Okay, so I’m a Tim Powers fan. I will read everything the man writes and eagerly anticipate the next one. That said, this isn’t the book to start with. The plot, as Powersian as ever, involves a brother and sister who stand to inherit the home which belonged to a relative who raised them after their parents passed away some years earlier. The house has connections (literal and figurative) to the golden years of Hollywood and, like all of Powers’ books of the last couple of decades, involves real life figures and events weaved into an intricately plotted web of fantasy and magic.
Here’s the thing, most times, when Powers takes you on a journey, he gives you enough clues to follow along, even if it’s a couple steps behind him the whole way. His magic makes sense and he gives us characters to care about. In this book, though, it feels as if he’s moving too fast, like running down a hill and his feet have gotten away from him. The magic only barely makes sense and the action continues at a pace which doesn’t really allow for any solid character work. As a long time reader, I felt like I was filling in blanks which normally wouldn’t be there, which is a shame, since there’s a lot of rich history to mine.
I’ll still pick up the next one when it comes out, and I’ll probably even give this one a re-read, but in the pantheon, this is a lesser work.
One of the thing I’m trying to do this year is catch up on reading I should have done a while ago. To that end, I’m hitting some classics, including Shakespeare. And since I believe plays should be performed and not merely read and Audible was offering the L.A. Theatreworks production for free, no time like the present to get into A Midsummer Night’s Dream.
The plot follows several different tracks, most centering around various aspects of love and desire and manipulating these to get what one wants. For Shakespeare, it was an original tale and most people, even those who have never seen it, will know certain lines and concepts. What made this version fun, though, was the cast, which included Simon Helberg, Stacy Keach, David Krumholtz, and Glenne Headly. It lived up to its reputation as a funny comedy, and because I was passably familiar with the play, I was able to visualize a number of the sight gags.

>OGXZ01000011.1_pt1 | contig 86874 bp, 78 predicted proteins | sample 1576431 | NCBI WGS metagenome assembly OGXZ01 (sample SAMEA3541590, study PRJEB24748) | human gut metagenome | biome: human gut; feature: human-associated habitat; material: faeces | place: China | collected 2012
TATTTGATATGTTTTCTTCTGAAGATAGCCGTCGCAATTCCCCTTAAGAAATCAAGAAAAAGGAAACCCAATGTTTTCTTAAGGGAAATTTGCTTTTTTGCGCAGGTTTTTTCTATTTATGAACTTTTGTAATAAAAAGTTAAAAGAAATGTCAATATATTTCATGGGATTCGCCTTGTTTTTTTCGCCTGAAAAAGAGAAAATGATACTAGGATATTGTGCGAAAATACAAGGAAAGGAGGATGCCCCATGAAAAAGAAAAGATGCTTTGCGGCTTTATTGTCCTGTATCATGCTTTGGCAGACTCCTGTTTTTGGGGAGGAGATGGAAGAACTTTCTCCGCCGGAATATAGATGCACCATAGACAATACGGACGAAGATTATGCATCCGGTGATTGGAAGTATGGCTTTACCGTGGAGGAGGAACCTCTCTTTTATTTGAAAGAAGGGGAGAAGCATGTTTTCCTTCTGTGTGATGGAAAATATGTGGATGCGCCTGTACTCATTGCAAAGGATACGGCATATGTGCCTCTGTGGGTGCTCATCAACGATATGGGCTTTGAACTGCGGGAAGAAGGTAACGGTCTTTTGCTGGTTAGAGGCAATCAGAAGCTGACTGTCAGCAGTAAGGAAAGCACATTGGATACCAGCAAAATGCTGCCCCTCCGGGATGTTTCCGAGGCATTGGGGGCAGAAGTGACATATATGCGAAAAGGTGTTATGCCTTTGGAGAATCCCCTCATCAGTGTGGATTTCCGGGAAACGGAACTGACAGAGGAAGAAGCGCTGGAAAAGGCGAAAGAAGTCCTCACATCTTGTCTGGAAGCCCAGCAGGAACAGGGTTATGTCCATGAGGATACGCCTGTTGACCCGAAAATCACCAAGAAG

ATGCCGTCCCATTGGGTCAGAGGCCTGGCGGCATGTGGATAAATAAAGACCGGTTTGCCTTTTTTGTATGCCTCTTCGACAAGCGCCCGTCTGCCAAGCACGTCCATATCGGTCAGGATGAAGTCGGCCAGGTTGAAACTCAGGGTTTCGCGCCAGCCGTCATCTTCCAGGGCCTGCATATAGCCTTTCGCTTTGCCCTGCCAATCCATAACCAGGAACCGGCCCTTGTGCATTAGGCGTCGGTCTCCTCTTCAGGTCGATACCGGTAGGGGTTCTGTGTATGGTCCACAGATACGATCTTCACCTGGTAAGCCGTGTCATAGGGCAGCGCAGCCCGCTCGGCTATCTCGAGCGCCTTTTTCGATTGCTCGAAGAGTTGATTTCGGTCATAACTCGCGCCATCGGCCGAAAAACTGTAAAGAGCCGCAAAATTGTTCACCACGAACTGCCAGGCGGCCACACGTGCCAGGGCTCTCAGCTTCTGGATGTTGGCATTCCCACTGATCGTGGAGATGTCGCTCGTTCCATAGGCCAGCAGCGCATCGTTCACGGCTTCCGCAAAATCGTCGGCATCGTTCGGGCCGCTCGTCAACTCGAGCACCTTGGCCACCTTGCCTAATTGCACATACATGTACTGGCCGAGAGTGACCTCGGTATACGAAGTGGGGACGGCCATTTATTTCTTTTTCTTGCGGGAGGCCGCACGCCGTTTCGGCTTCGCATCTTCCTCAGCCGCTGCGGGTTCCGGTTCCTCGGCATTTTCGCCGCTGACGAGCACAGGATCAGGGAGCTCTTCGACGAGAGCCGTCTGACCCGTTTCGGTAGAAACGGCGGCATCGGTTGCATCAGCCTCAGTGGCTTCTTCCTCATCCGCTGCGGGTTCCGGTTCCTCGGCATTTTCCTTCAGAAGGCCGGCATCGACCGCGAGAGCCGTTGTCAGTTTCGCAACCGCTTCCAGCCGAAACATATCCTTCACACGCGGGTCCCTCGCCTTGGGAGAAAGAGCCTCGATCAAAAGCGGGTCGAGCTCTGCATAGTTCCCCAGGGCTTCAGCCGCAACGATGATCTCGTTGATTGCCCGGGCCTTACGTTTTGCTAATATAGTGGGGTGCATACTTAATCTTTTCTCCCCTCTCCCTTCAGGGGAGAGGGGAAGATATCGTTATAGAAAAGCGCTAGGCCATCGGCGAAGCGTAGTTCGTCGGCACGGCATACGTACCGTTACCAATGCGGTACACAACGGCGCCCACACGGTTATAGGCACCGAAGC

Next up, to actually see a production. I know there’s a good filmed version with Kevin Kline and that’s going on my list, but I’d love to see this live.
A couple of years ago, this was THE book everyone was talking about. It won all the awards and, as a debut novel with a certain unique viewpoint regarding gender, also stirred up quite a bit controversy. The big deal was that Breq, the main character who used to be part of the AI of a huge starship in the employ of the Radch empire, referred to everyone with a feminine pronoun because her society didn’t have gender.
Of course, Breq says several times she often gets it wrong and this causes social miscues. Even when she learns the true gender of another character, Breq continues to refer to them as she because that’s what she does. And yes, it’s an interesting conceit for the book, but aside from that, it’s a space opera melodrama. Would have voted for it to win the awards? Probably not, because mostly it wasn’t my cup of tea. I have a personal distaste for these huge, sweeping books which take place in vast space empires where cows are referred to as “boves” because it’s cool, but at the same time the word “fuck” is still in wide use as are Bucky Balls or Dyson Spheres (it was one of them and since I listened to the book, I can’t go back and find it).
Speaking of the narration, though, I almost didn’t finish because the narrator was so bad for this book. Celeste Ciulla might be a decent reader of other books, she does have other credits, but I had to listen at 1.5 speed to even get a resemblance to normal English cadence. I don’t know if she was trying to approximate a robot voice (which also would have been inappropriate in the context) or this was merely her interpretation, but it almost made the book unlistenable.
Again, in my quest to catch up to things I should have read years ago, I’m working my way through the Heinlein juveniles I’ve never actually read. Of course, I knew about Rocket Ship Galileo and how it was the first Heinlein book and the basis for Destination Moon, a film from 1950. The book differs from the film in that the book centers on three teenagers who are conscripted by the Nobel Prize winning scientist uncle of one of them, to help him build and fly a rocket to the moon.
To be perfectly honest, if I had read this in the late 70s or early 80s, when I was a teenage boy myself, I would have eaten this up with no questions asked. And I think the book still works… Mostly. The start of the book, and the various mystery of who wants to stop them, and why, carry a good bit of plot and intrigue. Once they (spoiler) actually get to the moon, though, things take a drastically different turn and at times go from a boy’s own adventure to some morally questionable activities.
All that said, this is a nice road sign to see where Heinlein was headed with these books. A lot of the tropes we’ve come to associate with his young characters are already present. It’s like looking at old pictures – somewhat nostalgic but at the same time happy to see what’s become of them.